If all we look for is a valid sacrament, then we may well endure the "ministry" of a wolf in sheep's clothing. If the problem and the danger were not real, would Christ have bid us "Beware?"2 Writing in the Second Epistle to the Church in Corinth, Paul went as far as to warn that some men are Satan's ministers.3 His warning in that chapter was not about cults, but about ministry that had taken place in the church, in their own church.
The subject could not be off limits, and still needs to be treated seriously. First of all, it needs to be treated seriously because, as quite a few people know from their own painful life experience (including me), it is no small matter to have been a victim of child sexual abuse. It has to be dealt with. The subject cannot be off limits, also, because there is only the slightest evidence that Rome might ever really try earnestly to solve the problem. It did not begin in 2002, but merely came to light.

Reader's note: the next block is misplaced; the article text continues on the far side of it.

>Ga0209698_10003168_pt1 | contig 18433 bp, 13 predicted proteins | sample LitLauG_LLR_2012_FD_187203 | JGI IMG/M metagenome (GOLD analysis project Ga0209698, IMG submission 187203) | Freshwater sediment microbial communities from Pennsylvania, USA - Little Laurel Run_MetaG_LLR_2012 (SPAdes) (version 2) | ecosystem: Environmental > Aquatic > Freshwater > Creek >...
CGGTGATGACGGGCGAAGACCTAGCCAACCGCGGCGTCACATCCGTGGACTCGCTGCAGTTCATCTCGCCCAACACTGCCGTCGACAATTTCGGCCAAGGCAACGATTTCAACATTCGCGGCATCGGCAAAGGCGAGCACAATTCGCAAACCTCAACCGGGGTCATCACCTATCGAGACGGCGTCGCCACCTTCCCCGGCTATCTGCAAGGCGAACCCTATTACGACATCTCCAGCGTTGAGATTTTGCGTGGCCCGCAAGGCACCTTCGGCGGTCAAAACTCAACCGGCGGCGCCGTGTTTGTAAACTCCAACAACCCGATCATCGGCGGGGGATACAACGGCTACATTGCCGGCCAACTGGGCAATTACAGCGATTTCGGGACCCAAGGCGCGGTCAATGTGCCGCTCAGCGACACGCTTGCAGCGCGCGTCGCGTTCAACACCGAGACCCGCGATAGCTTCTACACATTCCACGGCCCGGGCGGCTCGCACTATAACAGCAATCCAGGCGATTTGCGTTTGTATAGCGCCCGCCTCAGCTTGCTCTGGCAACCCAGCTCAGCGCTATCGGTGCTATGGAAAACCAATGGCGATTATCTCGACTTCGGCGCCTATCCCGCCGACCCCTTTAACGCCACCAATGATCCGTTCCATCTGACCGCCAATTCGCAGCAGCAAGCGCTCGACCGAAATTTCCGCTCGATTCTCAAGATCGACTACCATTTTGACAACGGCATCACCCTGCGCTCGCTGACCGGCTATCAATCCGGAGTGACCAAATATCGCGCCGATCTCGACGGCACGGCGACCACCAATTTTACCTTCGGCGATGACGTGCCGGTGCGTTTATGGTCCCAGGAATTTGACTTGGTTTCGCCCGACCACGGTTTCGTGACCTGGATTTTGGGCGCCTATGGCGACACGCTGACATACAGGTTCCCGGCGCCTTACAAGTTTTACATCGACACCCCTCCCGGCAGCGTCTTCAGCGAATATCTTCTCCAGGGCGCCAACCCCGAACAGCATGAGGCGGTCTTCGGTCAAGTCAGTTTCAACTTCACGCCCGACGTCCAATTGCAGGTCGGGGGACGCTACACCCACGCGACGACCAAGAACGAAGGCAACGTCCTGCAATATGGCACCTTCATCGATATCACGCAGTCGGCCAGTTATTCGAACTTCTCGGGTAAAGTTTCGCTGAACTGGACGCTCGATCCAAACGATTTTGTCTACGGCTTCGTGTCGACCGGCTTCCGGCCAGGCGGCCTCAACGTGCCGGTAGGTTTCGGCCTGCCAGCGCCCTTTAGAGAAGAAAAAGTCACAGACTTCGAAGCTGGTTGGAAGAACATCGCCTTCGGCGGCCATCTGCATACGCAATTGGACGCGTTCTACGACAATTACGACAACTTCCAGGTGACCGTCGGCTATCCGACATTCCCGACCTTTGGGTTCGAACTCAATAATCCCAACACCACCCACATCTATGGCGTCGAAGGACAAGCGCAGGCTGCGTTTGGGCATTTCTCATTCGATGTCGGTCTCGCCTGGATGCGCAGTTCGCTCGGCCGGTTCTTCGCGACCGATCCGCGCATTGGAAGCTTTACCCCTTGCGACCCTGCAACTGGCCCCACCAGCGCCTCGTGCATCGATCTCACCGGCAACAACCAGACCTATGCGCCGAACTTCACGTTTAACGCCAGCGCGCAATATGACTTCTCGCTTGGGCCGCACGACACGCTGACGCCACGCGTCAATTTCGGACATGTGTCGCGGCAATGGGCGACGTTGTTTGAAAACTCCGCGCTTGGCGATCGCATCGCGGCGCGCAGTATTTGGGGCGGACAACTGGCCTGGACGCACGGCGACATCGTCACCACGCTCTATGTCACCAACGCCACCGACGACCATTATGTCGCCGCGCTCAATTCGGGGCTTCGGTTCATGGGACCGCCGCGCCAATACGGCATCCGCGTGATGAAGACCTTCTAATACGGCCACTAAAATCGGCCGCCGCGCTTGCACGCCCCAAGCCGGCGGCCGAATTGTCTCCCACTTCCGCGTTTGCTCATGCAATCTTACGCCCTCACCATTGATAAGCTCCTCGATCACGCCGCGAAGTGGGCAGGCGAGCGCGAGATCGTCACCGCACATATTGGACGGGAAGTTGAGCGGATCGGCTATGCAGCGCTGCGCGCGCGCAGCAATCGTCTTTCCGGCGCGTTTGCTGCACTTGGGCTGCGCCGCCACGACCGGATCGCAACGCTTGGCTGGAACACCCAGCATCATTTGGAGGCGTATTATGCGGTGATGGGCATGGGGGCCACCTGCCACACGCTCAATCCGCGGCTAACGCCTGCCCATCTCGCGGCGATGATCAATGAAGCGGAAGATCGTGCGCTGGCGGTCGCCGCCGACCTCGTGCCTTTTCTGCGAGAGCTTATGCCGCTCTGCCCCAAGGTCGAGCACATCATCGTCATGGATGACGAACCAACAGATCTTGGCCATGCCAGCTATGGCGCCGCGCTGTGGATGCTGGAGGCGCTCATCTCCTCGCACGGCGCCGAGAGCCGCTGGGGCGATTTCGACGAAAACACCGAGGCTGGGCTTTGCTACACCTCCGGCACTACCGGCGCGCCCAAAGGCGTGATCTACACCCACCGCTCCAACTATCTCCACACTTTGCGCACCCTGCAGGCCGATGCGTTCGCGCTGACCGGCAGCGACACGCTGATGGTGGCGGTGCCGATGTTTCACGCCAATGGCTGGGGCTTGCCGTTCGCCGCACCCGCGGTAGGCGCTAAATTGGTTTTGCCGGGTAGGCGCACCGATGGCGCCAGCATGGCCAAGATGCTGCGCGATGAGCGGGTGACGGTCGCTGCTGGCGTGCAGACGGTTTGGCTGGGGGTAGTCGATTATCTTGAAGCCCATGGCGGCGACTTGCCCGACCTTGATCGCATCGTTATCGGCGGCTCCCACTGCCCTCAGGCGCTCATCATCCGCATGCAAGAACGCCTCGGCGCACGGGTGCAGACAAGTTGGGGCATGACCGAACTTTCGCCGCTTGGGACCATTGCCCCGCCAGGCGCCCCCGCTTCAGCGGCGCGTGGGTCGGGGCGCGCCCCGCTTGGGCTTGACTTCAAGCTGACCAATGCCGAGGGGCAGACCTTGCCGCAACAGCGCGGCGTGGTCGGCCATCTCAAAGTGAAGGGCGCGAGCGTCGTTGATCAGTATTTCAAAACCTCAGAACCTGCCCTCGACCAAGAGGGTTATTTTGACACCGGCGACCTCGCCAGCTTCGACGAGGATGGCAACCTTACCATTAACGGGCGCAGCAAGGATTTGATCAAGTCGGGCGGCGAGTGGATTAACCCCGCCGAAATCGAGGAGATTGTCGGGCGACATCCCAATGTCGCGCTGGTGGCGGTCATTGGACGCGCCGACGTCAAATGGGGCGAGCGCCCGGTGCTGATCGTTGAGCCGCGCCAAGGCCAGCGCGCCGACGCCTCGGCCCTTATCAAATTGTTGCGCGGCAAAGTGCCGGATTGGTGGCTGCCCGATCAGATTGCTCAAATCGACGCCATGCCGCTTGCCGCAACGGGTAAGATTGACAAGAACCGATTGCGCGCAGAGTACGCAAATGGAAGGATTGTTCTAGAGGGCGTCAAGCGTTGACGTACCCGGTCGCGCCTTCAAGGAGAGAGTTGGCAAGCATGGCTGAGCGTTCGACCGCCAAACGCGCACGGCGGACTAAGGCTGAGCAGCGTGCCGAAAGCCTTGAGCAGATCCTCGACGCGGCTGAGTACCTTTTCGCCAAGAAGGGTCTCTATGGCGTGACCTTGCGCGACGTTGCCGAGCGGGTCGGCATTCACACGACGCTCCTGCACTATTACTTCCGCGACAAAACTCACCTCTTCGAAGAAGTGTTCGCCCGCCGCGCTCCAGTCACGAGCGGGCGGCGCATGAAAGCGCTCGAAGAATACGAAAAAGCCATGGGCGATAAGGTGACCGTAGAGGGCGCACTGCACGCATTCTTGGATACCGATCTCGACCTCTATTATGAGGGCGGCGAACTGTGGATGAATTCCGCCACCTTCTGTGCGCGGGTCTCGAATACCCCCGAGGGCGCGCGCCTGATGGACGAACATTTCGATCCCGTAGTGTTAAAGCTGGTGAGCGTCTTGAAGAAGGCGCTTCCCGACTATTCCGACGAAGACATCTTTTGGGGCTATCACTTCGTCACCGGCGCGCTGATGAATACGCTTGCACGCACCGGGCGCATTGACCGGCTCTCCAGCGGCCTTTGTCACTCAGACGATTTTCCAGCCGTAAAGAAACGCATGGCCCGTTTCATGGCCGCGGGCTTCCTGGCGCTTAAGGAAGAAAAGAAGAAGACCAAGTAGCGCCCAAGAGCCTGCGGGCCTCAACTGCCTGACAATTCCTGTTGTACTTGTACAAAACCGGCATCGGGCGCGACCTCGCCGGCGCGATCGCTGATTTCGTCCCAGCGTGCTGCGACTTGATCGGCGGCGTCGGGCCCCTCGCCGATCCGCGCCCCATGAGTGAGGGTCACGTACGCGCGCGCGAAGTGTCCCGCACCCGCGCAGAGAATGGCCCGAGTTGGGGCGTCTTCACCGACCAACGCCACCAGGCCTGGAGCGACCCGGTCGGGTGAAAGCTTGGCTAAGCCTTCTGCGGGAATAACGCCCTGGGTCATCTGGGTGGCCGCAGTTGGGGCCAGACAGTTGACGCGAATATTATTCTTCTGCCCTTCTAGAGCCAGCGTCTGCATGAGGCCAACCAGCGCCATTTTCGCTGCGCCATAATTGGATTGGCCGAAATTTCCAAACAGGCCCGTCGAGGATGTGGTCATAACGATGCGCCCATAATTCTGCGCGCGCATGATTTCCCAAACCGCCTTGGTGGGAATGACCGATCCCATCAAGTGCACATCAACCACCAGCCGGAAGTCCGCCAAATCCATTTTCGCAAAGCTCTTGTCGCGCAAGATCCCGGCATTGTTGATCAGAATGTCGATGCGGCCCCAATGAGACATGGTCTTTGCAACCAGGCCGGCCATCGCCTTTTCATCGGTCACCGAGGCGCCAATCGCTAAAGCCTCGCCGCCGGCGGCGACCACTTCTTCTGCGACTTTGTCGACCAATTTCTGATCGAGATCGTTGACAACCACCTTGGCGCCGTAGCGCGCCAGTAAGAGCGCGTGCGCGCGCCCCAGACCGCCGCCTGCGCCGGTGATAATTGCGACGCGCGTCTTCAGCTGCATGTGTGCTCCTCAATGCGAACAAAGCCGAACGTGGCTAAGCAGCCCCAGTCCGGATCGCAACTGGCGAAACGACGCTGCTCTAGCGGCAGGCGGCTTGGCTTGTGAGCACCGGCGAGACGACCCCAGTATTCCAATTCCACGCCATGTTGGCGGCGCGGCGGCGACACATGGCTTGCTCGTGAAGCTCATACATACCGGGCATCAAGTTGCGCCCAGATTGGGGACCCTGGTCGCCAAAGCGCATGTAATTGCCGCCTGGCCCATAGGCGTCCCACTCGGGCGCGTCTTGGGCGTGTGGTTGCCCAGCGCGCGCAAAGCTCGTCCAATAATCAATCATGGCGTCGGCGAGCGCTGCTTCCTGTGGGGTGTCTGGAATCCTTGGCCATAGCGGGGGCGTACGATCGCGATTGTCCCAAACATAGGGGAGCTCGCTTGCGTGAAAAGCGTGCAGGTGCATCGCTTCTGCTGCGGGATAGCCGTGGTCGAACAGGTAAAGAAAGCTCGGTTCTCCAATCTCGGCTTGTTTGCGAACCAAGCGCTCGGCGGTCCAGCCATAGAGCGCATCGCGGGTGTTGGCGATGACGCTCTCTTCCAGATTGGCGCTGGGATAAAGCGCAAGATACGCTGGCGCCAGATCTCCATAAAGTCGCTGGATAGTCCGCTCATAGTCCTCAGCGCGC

If the standard is so low that wolves in sheep's clothing have been protected due to a shortage of clergy and of men with "vocations," then the real problem with Rome's whole system requires a very real reformation. It has yet to happen. The question I had put before the readers was this: If people are urging Anglicans to leave their own heritage and put themselves, their churches and their children, under the care of the Roman Catholic Church, did they not pick one of the most ironically awkward times in history? What has Rome done to earn the trust? Indeed, why is it not clear they have earned the opposite?